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DOWNSAMPLING AFTER OR BEFORE QUEUE

Hi,

 

I want to downsample my acquisition (fixed around 1.6kHz) to 100 Hz. I have a loop for acquistion and a loop for data logging connected through queues. My question is, should I downsample (using resample waveform.vi) the waveform after or before enqueue the element?

Thanks!

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Message 1 of 6
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That depends on the rest on the code and hardware...  (for example how the data is read, block size read, how often do you empty the queue,...) 

You deal task processing time (cycle time*) vs. internal memory  ..  but with your stated numbers I assume the OS shifts more data into the web in the meantime 😄 

 

If you use continious aquisition with DAQmx, the driver has it's own data queue , so if you read blocks of 160 values (every 100ms)  or more,  I would place it before ...

 

*)  With DAQmx and continious aq. the cycle time is 'fixed' by the samplerate and data block size read. Reading the data is fast, decimation is this case too, no problem. 

 

Greetings from Germany
Henrik

LV since v3.1

“ground” is a convenient fantasy

'˙˙˙˙uıɐƃɐ lɐıp puɐ °06 ǝuoɥd ɹnoʎ uɹnʇ ǝsɐǝld 'ʎɹɐuıƃɐɯı sı pǝlɐıp ǝʌɐɥ noʎ ɹǝqɯnu ǝɥʇ'


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Thank you Henrik_Volkers for the explanation.

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And you can always use two queues:

1) Acquire and put on queue A

2) Get queue A, down sample and put on queue B

3) Get queue B, do the rest

 

That might seem like the worst of two worlds (CPU and memory), but on an FPGA it might make sense if neither 1+2 nor 2+3 will fit in a single cycle timed loop. On a PC it might make the program make the most of the CPU (since 1, 2 and 3 are executed in parallel), at the expense of memory (and code complexity).

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I do not know if there is a cut-n-dry right answer but there are many things to consider.

The two big factors seems to be memory and CPU and how those two resource are used for the data that drive LabVIEW programs.

 

Rather than try to describe some rules of thumbs I will rather speak to some of the more demanding applications I have had the privilege to develop.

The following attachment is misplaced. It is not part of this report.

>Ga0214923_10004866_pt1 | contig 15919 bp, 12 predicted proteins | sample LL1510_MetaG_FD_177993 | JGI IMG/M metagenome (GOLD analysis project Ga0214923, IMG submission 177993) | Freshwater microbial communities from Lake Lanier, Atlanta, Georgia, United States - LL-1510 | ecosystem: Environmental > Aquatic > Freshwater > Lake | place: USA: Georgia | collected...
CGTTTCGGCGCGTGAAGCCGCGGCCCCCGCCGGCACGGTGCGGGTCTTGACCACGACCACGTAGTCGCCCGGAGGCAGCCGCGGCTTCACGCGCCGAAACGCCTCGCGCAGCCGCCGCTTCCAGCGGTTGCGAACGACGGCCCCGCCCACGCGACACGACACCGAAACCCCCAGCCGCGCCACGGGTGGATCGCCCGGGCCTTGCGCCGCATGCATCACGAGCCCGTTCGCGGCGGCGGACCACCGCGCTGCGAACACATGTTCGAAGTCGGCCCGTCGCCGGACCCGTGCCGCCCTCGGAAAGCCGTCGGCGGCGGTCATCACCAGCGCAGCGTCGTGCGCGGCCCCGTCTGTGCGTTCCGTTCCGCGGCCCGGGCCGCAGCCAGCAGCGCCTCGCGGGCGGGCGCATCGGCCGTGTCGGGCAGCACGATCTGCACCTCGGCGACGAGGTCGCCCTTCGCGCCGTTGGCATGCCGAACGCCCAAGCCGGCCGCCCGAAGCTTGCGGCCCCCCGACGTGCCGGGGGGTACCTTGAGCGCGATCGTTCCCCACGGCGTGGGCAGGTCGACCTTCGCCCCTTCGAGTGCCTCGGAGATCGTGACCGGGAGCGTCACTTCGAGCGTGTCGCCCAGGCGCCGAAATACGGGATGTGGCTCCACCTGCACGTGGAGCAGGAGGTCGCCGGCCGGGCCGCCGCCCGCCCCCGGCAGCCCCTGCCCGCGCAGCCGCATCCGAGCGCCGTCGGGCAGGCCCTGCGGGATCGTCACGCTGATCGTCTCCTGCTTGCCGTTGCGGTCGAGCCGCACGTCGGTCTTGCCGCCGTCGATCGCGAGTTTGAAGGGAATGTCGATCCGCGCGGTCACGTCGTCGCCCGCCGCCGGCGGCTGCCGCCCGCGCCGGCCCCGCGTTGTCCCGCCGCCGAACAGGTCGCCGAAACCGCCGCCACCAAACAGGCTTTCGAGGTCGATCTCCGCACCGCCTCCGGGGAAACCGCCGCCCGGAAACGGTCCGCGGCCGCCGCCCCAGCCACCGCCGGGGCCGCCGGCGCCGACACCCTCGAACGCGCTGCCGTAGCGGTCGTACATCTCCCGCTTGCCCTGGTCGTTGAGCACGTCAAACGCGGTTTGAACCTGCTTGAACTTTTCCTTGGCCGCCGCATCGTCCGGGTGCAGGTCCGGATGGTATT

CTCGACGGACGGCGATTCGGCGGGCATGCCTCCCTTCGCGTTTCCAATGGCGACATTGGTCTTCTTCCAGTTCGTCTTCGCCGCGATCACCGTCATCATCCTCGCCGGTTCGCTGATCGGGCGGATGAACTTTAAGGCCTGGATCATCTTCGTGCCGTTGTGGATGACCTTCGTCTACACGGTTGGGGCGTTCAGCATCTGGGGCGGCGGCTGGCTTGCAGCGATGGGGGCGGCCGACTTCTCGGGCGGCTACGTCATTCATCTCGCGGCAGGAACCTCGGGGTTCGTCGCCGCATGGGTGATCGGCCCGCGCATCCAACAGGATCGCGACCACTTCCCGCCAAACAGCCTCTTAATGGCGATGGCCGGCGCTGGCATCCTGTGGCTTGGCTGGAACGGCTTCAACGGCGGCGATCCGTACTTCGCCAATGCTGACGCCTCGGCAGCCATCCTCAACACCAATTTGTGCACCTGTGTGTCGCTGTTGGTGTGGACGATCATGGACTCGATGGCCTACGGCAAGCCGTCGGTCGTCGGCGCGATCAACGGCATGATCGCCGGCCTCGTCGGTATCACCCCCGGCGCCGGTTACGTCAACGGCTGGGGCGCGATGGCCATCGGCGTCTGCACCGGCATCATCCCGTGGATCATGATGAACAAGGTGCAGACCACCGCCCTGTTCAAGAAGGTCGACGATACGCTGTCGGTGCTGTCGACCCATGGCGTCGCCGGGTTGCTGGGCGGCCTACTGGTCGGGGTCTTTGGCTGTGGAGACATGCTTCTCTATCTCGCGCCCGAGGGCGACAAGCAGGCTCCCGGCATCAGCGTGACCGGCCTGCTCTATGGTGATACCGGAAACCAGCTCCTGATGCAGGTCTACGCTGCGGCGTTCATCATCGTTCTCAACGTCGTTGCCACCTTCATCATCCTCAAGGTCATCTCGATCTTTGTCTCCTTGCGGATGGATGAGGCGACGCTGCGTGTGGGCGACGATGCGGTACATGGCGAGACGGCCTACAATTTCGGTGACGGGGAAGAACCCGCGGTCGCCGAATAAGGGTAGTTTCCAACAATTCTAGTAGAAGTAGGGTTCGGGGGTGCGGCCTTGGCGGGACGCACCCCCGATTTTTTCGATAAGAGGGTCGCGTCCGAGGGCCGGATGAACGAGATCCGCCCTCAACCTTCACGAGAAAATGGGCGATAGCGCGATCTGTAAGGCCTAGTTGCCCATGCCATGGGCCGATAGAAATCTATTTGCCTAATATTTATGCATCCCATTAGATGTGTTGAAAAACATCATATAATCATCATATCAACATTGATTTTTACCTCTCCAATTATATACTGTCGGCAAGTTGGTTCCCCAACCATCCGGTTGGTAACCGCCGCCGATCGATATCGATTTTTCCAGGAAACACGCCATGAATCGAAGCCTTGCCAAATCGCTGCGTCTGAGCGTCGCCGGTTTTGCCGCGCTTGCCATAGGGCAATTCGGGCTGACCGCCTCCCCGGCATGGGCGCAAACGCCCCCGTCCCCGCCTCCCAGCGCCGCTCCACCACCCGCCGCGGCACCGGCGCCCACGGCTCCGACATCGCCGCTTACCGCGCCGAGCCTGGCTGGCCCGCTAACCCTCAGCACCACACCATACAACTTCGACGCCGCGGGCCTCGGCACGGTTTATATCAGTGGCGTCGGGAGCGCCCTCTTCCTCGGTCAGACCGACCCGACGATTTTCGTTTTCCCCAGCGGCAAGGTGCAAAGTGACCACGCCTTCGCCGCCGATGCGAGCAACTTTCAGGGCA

Project #1

Demux a digital stereo microphone signal

The microphones could operate in multiple modes to allow for high resolution and also power saving. Using the best CPU that money could buy, I was a about to acquired a HSDIO signal at 800MHz but could at best only record the data to disk. Any delays at all along the way resulted in not being able to get the data out of the HSDIO board fast enough to prevent over-writes. I had to resort to reducing the sample rate to 400MHz.

 

Buried in that pile of info were two signals coming in on a single DI line that represented the left and right channel of the microphone. One was clocked by a rising edge and the other from the falling edge of a clock signal. Since the data from both microphones was to be sampled at the same time, analyzed and displayed "live" I could not set up an acquisition using the clock. An acquisition has to be either rising edge or falling edge but not both at the same time. That ruled out using the hardware to do the job and I was faced with doing it on code.

 

Now to complicate the game, the devices had to be tested as the transitioned from lower-power to high resolution mode (i.e. from one clock rate to another) seamlessly to measure how long it took for them to change states.

 

Oh Bother!

 

So what I did was...

 

I used queues to transfer the raw HSDIO data from the acquisition buffer to keep the data coming in from backing up. If the data in a wire does not fork, (possible data copy involving memory and CPU) before being presented to a "enqueue" function, the queue can operate "in-place" and only a handle or some such is transferred from where it was queued to where it was dequeued.

 

So far so god, the acquisition can keep rolling.

 

The next step was to separate the left and right channels.

 

The data being enqueued from the hardware was processed sample by sample to reduce the 400Mhz data down to about 200KHz and the information from the two channels separated. The two binary encoded audio signals was then passed of via two additional queues, one for each left and right channel.

 

Two additional loops accepted the binary encoded audio signals and then converted those to 20KHz analog signals. After the conversion they were passed to another set of queues to be processed to analyze noise, FFT etc.

 

It kept all of the available processor very busy but by passing the data via queues, and using a "bucket brigade" scheme, the application worked and was able to keep up with the data.

 

So if there is a summary in this story it is that use queues to move data quickly and reduce the amount of data being processed as near the source as possible.

 

In the case of this thread, that would mean Down-sample early and do not waste resources moving fluff around.

 

Just my 2 cents,

 

Ben 

 

Retired Senior Automation Systems Architect with Data Science Automation LabVIEW Champion Knight of NI and Prepper LinkedIn Profile YouTube Channel
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Hi guys,

Thanks, that's really interesting, never thought of using multiple queues, I'll probably give it a try here to process the data. Thanks again!

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